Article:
Ph.D. student Emine Fidan was chosen as a 2019-2020 NASA/NC Space Grant Graduate Research Fellow. Her research Using Machine Learning and Remotely Sensed Data to Develop Spatiotemporal Maps of Flood Surge and Retreat
These students represent 11 North Carolina universities across the state and will be researching a wide range of science, technology, engineering, and mathematics (STEM) disciplines pertinent to the aerospace and aviation fields.
From machine learning in aerospace engineering to new sensors to monitor lightning strikes on aircraft to meeting the dietary needs of astronauts, the diverse Undergraduate Research Scholars’ projects will engage the future STEM workforce in basic or applied aerospace-related research projects. The research process will also facilitate the development of mentor relationships between students, faculty and the NASA community. The Graduate Research Fellows will explore questions ranging from what remotely sensed satellite data can tell us about hurricane and floodwater impacts on our planet, to what new materials can be investigated for use in astronaut suits, as we travel farther and farther beyond our planet. These future explorers will participate in active, in-depth research activities in aerospace and aviation, science and technology.
Learn more about Emine and the other fellows here.
What got you interested in this work?
I moved to North Carolina the beginning of August 2018 and within a month Hurricane Florence made landfall. I had never seen the impacts of a natural disaster within my circle. I was curious to understand how flood hydrology behaves during a hurricane and what the influencers of inundation are within the coastal plain. Never before has an inundation model been developed using dynamic socio-environmental predictors coupled with machine learning techniques; thus, my goal is to use my background in biosystems engineering and data analytics to develop a machine learning model that will provide knowledge on flood zones and characteristics of flooded areas.
Explain a little about your project.
The North Carolina Space Grant Graduate Research Fellowship is funding my research on the development of a spatiotemporal flood map model for North Carolina during Hurricane Florence. This model will utilize satellite imagery to highlight inundation and geospatial data to capture characteristics of areas that flood. The satellite imagery depicting flooding serves as a source of training data, while the geospatial data act as predictor variables in the development of a predictive model. Then, a machine learning algorithm will be trained to spatially predict flood extent over time as a function of these different variables. The use of both static and dynamic geospatial data allow for the reconstruction of a flooding timeline, in which sub-daily flood maps can be created based solely on the input of the geospatial data. The result is a high-resolution spatio-temporal flood map depicting large-scale inundation.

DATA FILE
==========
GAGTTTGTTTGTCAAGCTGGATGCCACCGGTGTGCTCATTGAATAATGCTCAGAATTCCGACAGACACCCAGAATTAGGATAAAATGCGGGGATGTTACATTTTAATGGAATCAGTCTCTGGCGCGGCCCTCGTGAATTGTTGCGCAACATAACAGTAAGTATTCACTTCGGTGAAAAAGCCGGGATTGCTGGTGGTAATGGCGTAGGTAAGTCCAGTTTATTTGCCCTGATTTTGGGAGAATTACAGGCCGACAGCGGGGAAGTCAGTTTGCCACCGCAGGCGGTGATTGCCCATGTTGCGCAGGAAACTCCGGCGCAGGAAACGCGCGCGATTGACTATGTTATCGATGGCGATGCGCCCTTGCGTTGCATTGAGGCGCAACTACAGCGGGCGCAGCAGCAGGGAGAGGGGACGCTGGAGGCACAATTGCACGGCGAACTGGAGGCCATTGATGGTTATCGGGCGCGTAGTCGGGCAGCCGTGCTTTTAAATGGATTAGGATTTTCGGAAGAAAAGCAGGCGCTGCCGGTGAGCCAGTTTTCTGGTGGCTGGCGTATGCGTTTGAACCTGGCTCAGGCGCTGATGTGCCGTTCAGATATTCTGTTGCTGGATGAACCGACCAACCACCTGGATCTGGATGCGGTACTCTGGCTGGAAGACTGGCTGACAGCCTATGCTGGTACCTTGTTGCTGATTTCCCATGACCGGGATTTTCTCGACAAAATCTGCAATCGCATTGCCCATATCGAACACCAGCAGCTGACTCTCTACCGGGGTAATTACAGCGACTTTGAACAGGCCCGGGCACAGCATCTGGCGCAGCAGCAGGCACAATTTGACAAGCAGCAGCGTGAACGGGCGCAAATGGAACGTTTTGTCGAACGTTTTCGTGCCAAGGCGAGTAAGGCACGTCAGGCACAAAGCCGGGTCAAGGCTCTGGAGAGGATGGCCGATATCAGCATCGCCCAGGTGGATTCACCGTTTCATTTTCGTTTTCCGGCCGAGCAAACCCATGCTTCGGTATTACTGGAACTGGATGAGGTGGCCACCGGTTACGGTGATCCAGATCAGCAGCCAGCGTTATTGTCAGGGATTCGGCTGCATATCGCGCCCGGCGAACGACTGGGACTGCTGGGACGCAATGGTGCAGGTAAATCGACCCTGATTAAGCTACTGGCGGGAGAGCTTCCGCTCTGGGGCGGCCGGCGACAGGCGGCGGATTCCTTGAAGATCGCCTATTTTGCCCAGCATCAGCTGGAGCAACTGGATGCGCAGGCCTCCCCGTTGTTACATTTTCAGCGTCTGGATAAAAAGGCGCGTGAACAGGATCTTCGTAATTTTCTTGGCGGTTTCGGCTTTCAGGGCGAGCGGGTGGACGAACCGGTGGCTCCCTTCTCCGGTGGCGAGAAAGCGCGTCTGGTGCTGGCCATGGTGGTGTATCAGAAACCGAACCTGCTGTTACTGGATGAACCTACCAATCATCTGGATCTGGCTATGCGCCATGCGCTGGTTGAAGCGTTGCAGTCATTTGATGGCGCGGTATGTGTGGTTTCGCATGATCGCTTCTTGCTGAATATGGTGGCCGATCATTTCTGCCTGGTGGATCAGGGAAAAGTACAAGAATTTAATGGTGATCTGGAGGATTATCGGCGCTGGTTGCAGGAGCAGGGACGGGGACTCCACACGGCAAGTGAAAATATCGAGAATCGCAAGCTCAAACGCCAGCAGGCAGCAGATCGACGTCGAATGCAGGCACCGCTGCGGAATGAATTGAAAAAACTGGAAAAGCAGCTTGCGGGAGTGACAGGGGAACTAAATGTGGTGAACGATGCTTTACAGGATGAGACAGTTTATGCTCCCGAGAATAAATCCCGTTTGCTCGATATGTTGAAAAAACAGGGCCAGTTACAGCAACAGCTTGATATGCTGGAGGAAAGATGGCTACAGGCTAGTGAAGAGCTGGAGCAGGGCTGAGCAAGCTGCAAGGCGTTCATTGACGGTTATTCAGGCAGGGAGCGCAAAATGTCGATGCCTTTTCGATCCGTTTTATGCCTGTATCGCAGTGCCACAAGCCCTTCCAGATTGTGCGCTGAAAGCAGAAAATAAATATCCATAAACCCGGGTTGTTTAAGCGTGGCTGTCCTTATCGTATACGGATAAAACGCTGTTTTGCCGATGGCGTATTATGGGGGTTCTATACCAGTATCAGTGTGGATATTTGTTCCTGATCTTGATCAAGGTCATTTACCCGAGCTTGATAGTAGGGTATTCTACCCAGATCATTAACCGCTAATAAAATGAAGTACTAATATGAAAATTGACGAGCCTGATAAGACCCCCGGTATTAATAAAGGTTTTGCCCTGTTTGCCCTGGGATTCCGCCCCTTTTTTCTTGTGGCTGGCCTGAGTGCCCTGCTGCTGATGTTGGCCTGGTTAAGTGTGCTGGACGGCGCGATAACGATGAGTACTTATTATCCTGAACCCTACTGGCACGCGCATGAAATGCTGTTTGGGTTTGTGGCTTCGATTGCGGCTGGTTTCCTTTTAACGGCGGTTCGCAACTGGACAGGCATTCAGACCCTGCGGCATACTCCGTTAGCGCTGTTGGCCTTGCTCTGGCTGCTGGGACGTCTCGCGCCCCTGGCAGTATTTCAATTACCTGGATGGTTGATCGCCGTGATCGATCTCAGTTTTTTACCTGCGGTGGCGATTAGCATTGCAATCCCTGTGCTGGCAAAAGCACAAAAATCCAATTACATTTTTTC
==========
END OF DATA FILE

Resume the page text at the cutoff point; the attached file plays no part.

What question or challenge were you setting out to address when you started this work?
By exploring the literature, it was observed that no study has developed spatiotemporal flood maps by coupling dynamic variables, machine learning, and socio-environmental predictors to understand the flooding process after a hurricane. Thus, the goals of this study are to develop a methodology in which geospatial data coupled with machine learning techniques can be utilized to create spatiotemporal flood maps, understand the rapid flood process after a hurricane by creating a time-series, and distinguish the characteristics of areas that experience heavy inundation during natural disasters.
What is the importance of this research?
A billion dollars are being allocated to rebuilding infrastructure lost during Hurricane Florence. Research needs to be conducted on the flooded areas and the associated socio-environmental characteristics to better understand the flooding process and the areas prone to hazard. Thus, with the development of flood maps, one can observe the surge and retreat of flood waters and the characteristics of areas that are in danger of future flooding. The end goal is to provide citizens, emergency responders, and natural resource managers with information on flood hazard zones and potential flood risk areas.
What do you hope to accomplish through this research?
My goal is to play a role in monitoring and sustaining our natural environment using not only using my skills in environmental engineering, but also modeling and data analytics. The advancement of technology and sustainability geared toward our environmental systems is an application that will be benefited globally. Throughout this project, I will be working with young females and outreaching to students interested in STEM in the hopes of inspiring the younger generation to be innovative thinkers who push boundaries.